Should our own experiences with miracles be used as evidence for God's existence?

Monday Musings for May 25, 2020

Good morning, Musers,

Steve Martin played the character, Navin R. Johnson, in The Jerk. Navin was a white boy who was adopted into an African-American sharecropper’s family. Blues music was usually playing in the house, but try as he might, Navin could not find the beat. While listening to the radio late one evening, some “elevator music” came on... and his feet started to move — although differently — because it wasn’t a beat he was used to hearing. On that night, Navin found his tribe.

(Watch the above-mentioned clip at https://www.youtube.com/watch?v=l6AlQgq9MRE)

Imagine being a teenager growing up in a charismatic church — one with all the charismatic excesses that make us evangelicals cringe — and despite attending conferences and things like “tongues camp” — you never spoke in tongues (... your impression was that they were phony gibberish) ... and you suspected that the “healings” going on around you were not real... yet you still hung-in with God.

Yours would be a story of survival! Yours would be a story of faith! Yours would be a story of biblical fidelity! ... and I share such a story with you today.

A teenager — who has grown up amid all these charismatic excesses — is worried that offering up dubious healings as proof that God exists won’t get the job done. This is an incredible insight for someone still in a youth group — let alone that youth group! — and he’s keen to have me weigh-in on the impact that such a strategy would have on soul-winning.

This teen has been a frequent visitor at Got Questions Ministries (a sister ministry) ... a fact I find incredible. Here’s a guy looking for biblical answers to the problems he is seeing in the charismatic culture. He is not — like so many others in his type of church — waiting for “a word from God” ... in an age where we have the whole word of God translated into 698 languages and portions of it into as many as 3,384.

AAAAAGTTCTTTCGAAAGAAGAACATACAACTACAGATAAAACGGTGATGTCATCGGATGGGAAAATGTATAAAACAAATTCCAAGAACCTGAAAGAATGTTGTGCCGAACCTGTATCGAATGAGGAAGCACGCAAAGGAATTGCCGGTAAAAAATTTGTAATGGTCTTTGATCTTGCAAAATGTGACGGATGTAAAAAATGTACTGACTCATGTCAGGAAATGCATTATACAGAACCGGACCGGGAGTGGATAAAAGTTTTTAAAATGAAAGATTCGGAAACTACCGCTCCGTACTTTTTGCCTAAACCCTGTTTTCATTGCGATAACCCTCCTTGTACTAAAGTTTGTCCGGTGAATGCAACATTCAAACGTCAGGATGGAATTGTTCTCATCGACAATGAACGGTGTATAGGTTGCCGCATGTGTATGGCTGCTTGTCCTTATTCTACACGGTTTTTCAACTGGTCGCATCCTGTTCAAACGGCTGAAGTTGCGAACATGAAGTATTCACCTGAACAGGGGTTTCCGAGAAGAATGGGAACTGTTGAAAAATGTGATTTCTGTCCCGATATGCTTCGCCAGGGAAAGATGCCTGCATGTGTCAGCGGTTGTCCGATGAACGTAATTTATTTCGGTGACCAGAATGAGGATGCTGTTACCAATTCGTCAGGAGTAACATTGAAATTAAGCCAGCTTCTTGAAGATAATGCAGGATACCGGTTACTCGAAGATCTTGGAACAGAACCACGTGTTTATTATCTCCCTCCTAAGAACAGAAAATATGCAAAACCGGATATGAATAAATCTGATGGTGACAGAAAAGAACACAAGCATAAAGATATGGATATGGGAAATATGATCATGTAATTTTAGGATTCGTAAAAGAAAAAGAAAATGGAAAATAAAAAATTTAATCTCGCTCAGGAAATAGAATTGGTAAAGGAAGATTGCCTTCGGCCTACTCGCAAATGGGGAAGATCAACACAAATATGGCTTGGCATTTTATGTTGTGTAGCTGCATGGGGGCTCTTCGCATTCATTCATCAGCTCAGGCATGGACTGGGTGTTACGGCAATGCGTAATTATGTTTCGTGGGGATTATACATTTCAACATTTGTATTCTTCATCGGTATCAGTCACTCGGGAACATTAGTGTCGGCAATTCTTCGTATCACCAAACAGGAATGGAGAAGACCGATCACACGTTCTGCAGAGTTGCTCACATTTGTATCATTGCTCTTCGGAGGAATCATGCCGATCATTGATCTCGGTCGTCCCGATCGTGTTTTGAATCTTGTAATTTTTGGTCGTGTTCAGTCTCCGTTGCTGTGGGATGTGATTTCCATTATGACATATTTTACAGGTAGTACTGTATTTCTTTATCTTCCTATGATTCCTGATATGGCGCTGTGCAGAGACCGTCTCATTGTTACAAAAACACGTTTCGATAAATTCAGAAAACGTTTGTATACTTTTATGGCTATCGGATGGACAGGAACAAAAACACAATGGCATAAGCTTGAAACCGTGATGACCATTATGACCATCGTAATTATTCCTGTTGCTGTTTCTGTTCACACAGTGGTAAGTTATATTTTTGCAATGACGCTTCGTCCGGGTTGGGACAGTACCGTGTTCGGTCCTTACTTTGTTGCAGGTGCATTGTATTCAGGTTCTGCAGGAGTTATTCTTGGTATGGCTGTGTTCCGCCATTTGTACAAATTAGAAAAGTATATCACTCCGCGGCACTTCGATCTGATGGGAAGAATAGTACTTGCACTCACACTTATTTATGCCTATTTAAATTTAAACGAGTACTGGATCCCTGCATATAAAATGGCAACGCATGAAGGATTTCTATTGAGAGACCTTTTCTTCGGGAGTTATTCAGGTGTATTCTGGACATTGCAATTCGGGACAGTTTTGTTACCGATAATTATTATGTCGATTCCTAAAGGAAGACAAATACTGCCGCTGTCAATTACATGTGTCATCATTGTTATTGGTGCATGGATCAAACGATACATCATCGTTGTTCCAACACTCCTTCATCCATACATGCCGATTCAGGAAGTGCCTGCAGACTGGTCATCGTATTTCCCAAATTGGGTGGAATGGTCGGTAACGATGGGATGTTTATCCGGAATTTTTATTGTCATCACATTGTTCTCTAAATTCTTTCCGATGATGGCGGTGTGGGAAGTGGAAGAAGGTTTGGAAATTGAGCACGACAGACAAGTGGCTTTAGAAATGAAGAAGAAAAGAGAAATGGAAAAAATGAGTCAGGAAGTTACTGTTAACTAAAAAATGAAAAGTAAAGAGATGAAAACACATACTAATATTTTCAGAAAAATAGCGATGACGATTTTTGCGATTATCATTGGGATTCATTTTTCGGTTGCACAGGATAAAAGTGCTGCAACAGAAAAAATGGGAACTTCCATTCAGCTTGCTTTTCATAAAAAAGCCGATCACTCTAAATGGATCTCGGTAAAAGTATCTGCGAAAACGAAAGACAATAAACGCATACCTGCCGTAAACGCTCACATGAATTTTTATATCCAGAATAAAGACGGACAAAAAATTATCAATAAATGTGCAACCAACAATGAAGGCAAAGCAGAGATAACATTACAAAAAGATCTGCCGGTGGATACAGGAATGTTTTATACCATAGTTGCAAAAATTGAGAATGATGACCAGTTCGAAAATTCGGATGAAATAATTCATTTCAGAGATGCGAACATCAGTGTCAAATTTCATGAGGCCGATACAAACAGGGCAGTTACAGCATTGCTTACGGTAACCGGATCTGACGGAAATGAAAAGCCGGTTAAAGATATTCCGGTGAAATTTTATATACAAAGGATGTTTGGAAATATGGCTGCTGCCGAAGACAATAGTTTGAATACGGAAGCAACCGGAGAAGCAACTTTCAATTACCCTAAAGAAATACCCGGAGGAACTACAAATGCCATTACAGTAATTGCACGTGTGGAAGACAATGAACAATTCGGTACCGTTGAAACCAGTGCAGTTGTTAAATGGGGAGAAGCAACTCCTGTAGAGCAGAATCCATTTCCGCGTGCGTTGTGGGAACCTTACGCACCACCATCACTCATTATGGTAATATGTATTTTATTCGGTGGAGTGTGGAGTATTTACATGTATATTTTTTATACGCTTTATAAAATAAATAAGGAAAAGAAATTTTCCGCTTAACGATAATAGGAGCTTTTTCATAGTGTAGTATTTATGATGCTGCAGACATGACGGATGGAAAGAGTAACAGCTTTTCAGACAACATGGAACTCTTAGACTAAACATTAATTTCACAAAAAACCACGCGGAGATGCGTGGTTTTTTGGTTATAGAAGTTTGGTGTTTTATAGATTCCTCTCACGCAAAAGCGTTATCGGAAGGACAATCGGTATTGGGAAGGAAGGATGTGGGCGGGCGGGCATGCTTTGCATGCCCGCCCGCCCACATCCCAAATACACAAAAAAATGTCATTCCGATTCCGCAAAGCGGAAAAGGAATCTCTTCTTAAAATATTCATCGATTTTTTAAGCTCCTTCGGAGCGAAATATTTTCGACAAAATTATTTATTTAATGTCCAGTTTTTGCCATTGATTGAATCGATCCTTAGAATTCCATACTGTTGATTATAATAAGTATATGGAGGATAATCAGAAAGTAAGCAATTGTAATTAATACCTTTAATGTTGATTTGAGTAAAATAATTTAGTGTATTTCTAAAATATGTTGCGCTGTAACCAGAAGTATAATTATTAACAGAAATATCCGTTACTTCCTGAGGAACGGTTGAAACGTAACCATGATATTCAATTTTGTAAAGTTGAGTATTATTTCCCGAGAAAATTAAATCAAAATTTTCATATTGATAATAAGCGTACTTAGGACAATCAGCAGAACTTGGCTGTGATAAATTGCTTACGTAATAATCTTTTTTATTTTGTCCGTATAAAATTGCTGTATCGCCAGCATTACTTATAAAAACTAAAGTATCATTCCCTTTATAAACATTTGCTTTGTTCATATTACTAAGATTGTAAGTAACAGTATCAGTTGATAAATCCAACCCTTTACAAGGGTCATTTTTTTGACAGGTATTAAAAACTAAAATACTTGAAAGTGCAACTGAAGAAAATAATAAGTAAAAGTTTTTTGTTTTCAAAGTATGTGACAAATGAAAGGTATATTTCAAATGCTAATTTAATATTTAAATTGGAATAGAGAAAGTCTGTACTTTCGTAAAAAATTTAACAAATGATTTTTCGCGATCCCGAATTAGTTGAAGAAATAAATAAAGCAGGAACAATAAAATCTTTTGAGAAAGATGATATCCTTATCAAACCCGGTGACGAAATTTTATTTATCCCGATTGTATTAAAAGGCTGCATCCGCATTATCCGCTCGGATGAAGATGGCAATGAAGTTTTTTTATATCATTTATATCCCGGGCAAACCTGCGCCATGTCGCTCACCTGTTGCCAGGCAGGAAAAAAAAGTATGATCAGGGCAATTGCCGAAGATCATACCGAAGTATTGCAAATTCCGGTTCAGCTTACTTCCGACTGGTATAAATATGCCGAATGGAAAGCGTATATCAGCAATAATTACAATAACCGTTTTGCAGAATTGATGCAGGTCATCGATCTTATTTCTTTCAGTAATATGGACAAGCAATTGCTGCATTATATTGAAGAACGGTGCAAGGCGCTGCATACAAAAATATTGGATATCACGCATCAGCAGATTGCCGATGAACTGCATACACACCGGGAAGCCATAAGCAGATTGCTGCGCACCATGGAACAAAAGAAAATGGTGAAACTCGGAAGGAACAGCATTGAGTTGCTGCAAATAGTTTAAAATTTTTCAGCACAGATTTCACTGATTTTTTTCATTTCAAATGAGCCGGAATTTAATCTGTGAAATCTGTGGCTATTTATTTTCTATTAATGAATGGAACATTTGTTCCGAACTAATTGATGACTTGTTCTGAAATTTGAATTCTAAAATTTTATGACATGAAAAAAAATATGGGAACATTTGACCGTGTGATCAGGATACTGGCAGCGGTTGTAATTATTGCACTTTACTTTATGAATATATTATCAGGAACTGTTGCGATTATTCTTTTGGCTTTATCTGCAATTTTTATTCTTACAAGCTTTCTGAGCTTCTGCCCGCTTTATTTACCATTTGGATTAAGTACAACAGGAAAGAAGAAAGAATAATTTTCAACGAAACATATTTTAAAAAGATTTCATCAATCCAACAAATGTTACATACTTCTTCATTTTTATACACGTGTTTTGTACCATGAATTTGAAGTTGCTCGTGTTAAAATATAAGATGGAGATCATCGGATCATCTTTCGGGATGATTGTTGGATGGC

Occasionally, a child who is approaching his majority finds himself in a place where he would be better off without his parents. The problem is, parents have legal custody by default. But a judge can change that. A judge can emancipate a child... declaring him to be a legal adult. After that, he still can’t rent a car... but at least he can act as his own agent and improve his chances of success.

Today’s seeker is one of those. He’s like Navin Johnson — innocent and earnest...  and putting up with music he doesn’t quite “get.” Yet — despite years of exposure to things like tongues, healings, prophecies and demon-casting — he finds his foot tapping to the tune of biblical sufficiency... and I find this marvelous!

He needs to attend a church where the Bible is not merely revered like a talisman... while people wait around for a “real” word from God. He needs to be in a church where the Bible is preached and taught as the centerpiece of God’s revelation. That’s typical of an evangelical church.

I recommended that this teen asks his parents to spiritually emancipate him — to let him go and follow the Spirit that is speaking to him. Please pray. I might have overstepped — but I couldn’t help myself. We are his tribe.

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